With a definite plan in mind that includes service delivery and jobs, Region A is focusing on improving conditions for its many informal settlements.
THERE are noteworthy developments in Region A, Joburg’s largest industrial and commercial hub, which positions service delivery at the forefront of its work, particularly when it comes to upgrading remote, destitute settlements on its east and western edges.
Thembani Masilo, Region A directorThembani Masilo, Region A director“The importance of effective service delivery cannot be over-emphasized,” says Thembani Masilo, the regional director. However, she admits that appropriate services remain a “distant vision for many people, in particular the marginalised”.
Masilo says the region is in touch with its people and always intervenes to improve services, including roads, water, sanitation, electricity and environmental management. She believes the sustainability of these would influence behavioural change, positive lifestyles, and “longevity in our community”.
The entire region is managed using the City’s principles of urban management, which encourage cleanliness, sound environmental practices, by-law enforcement and reducing urban decay.
“Yearly we refine the Region A Urban Management Plan (RUMP) based on lessons learned in the past. Though there are a myriad of challenges our objective remains a steadfast commitment to improving service delivery,” she explains.
Masilo says the strategies of the RUMP are mirrored on the City’s Integrated Development Plan, Spatial Development Framework and Regional Spatial Development Framework. The RUMP provides an overarching analysis of and strategy for urban management within the municipality. All seven regions have their own RUMP, which aligns them with citywide policies and service delivery initiatives and priorities.
There is a large concentration of industries in Region A There is a large concentration of industries in Region AThere are significant successes in the region – houses have been built for most of the poor, who have been given sanitation and adequate roads and other infrastructure, Masilo says. But the region’s successes cannot be isolated from the contribution of third parties; they are “highly dependent on mutual co-operation and concerted efforts”.
“Furthermore, approachable leadership is also critical for instilling the necessary culture for achievers to yield desired community outcomes.”
Significant progress has been made to identify service delivery breakdowns through monitoring complaints, logging calls and follow-ups. “Co-ordination efforts through workshops between the region, core departments and [municipal-owned entities] are testimony of the positive steps taken to provide quality service delivery.”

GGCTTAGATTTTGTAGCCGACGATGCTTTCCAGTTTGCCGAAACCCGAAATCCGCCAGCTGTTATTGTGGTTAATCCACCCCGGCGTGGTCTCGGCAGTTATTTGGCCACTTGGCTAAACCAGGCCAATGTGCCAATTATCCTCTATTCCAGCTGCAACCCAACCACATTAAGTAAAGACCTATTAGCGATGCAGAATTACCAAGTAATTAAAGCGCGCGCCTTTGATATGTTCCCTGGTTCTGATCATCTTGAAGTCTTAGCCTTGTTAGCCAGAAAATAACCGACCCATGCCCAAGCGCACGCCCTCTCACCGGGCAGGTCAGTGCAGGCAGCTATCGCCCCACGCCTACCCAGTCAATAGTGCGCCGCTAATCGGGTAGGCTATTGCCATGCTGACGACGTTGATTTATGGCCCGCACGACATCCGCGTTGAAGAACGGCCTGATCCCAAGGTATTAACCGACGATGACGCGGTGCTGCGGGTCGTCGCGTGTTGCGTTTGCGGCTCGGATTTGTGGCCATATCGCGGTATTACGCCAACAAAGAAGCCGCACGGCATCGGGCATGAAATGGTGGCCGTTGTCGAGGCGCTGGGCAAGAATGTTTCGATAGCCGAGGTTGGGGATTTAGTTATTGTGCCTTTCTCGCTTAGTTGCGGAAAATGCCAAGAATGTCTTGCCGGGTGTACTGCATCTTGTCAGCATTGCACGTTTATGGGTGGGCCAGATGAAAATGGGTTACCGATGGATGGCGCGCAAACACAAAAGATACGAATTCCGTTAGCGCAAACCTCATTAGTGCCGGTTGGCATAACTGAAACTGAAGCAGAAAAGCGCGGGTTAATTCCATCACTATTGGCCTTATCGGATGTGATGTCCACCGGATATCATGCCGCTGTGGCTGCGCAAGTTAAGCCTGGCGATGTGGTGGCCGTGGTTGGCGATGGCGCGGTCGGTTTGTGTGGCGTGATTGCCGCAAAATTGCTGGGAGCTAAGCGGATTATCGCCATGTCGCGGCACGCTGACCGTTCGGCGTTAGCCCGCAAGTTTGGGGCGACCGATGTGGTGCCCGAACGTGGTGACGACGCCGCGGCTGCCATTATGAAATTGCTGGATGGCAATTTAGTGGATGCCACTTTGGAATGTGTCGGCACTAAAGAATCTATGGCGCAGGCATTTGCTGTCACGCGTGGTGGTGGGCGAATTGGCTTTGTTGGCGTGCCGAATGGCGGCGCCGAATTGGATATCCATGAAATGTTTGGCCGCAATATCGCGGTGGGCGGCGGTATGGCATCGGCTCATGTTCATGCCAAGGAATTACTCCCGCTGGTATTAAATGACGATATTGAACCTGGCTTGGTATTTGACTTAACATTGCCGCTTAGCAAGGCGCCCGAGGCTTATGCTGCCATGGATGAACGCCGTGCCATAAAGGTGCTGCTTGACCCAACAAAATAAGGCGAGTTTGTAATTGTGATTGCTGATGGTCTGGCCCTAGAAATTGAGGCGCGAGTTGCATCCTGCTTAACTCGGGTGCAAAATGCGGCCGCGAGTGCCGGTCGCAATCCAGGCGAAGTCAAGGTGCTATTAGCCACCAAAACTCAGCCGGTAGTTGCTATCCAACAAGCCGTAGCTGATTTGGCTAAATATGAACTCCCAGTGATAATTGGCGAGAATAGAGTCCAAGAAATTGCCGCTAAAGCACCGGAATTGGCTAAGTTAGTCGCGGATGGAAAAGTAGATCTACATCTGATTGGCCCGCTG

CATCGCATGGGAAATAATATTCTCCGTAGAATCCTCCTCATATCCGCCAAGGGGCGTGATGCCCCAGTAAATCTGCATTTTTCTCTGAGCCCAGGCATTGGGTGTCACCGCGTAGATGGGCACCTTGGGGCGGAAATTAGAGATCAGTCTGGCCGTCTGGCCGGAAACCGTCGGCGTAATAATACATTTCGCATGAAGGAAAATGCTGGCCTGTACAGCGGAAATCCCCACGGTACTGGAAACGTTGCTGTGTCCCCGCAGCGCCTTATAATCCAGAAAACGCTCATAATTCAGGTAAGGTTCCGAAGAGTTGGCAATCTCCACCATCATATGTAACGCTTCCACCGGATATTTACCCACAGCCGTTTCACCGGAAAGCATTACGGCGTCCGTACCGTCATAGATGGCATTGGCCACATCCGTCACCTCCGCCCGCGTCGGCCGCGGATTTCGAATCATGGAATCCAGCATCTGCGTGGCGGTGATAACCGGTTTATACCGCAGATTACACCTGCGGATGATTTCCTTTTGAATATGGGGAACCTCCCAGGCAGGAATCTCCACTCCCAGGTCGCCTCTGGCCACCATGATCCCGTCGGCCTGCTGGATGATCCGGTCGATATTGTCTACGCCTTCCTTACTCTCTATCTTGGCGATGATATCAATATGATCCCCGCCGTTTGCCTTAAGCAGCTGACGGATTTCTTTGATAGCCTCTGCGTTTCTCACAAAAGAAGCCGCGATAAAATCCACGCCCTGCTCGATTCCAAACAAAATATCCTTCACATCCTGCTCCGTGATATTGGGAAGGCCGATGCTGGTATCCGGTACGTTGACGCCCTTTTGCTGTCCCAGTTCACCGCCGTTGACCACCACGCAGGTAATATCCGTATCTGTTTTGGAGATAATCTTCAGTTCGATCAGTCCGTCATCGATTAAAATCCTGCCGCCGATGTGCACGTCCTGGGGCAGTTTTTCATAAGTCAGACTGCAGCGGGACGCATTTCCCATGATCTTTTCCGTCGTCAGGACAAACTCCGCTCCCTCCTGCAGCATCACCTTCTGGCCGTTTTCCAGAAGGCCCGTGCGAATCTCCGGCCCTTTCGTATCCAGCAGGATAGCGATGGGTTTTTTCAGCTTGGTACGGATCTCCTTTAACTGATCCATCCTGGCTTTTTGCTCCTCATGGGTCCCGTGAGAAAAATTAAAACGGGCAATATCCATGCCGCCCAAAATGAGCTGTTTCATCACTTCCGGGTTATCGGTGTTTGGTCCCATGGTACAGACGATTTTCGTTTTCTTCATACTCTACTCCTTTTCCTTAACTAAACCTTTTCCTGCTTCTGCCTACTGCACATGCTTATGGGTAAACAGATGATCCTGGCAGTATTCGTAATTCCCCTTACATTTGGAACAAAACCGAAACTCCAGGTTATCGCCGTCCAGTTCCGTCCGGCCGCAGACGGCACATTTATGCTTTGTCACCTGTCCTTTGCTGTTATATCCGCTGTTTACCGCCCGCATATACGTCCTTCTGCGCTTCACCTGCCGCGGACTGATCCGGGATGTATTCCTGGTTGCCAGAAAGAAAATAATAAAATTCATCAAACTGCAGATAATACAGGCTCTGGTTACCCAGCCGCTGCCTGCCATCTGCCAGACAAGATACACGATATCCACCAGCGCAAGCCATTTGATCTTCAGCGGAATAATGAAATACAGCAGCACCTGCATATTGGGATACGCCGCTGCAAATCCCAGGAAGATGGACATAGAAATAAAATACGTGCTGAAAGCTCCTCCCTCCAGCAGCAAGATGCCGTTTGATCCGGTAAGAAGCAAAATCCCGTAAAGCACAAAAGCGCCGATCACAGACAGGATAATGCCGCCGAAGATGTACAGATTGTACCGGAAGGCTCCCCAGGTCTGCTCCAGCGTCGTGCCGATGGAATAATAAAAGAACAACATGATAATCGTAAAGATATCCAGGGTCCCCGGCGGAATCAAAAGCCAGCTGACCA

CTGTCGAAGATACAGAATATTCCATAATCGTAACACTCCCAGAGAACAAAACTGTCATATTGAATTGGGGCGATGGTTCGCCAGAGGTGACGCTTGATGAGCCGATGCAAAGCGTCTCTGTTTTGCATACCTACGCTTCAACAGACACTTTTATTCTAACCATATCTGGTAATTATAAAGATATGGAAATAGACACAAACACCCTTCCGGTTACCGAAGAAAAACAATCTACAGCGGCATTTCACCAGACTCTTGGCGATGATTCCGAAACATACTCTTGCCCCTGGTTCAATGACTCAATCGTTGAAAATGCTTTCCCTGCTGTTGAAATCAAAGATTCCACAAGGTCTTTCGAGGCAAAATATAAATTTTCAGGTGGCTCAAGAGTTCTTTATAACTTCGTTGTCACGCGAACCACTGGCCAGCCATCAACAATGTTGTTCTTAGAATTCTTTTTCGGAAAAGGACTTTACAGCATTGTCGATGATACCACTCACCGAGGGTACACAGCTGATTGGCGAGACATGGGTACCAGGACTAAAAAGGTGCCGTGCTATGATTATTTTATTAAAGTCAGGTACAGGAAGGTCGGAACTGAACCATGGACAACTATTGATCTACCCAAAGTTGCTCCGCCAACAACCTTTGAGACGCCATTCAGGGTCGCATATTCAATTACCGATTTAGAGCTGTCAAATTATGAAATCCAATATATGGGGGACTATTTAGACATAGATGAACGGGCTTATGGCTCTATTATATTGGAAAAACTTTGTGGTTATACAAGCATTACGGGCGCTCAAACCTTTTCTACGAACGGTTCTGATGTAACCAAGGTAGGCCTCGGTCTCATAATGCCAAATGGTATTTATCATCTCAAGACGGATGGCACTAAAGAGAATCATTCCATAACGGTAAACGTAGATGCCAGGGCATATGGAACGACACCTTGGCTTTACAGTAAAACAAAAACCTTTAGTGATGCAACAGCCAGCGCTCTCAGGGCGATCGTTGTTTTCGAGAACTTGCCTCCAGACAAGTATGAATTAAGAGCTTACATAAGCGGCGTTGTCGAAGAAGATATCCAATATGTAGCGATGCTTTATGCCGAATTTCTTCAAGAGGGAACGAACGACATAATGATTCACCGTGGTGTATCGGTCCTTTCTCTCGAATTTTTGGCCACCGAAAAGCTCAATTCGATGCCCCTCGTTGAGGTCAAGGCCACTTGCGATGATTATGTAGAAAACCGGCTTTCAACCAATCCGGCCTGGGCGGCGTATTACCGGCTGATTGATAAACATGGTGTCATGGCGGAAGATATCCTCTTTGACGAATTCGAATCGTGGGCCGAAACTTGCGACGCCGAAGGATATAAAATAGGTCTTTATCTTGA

Region A is composed of people of diverse socio-economic backgrounds. It is growing rapidly, through urbanisation and in-migration, and Masilo says the minimal resources allocated to the region “produce new and significant challenges on an ongoing basis”.
The region borders Centurion in the north and Mogale City in the west. On the east, is the township of Tembisa and its south edges are adjacent to Alexandra, Sandton, Randburg and Roodepoort.
It has a motley assortment of agricultural smallholdings, light industrial activities, residential settlements of different styles and appearances, business and commercial areas and sizable informal settlements.
More than 338 537 residents, most of whom are concentrated in Midrand, call it home. Its western part is not heavily populated, though some 56 000 people live in the township of Diepsloot alone, where unemployment levels are over 50 percent and more than 70 percent of residents live below the poverty line.
House construction in DiepslootHouse construction in DiepslootIn Midrand's low income settlements, approximately 70 percent of residents earn less than R2 500 a month, while 34 percent earn no income at all. The City’s economic development plan estimates unemployment levels in the entire region to be around 39 percent.
Masilo concedes that power outages are a common problem in the Midrand area, and water and sewer challenges have led to service delivery protests in Diepsloot and Rabie Ridge. Littering is a big challenge as there are no landfills in the area, leading people to illegally dump waste, ubiquitously.
“Due to the massive scale of residential and commercial development towards the north from central Johannesburg, the region is experiencing serious infrastructure challenges,” Masilo says.
Although most of these challenges are conspicuous, some are latent, because there is much more focus on its industrial component than on its lower income bracket residential settlements. Masilo says this year’s focus is on priority areas like Ivory Park, the Midrand CBD, Fourways, Diepsloot and Kya Sands industrial and informal settlements.
In the near future, the region aims to position itself as Joburg’s information and technology hub, where thousands of jobs in the sector will be created and centralised. “Our staff has worked tirelessly to balance the dimensions of efficient service delivery with the increasing population growth, changing spatial patterns and finite resource,” she adds.
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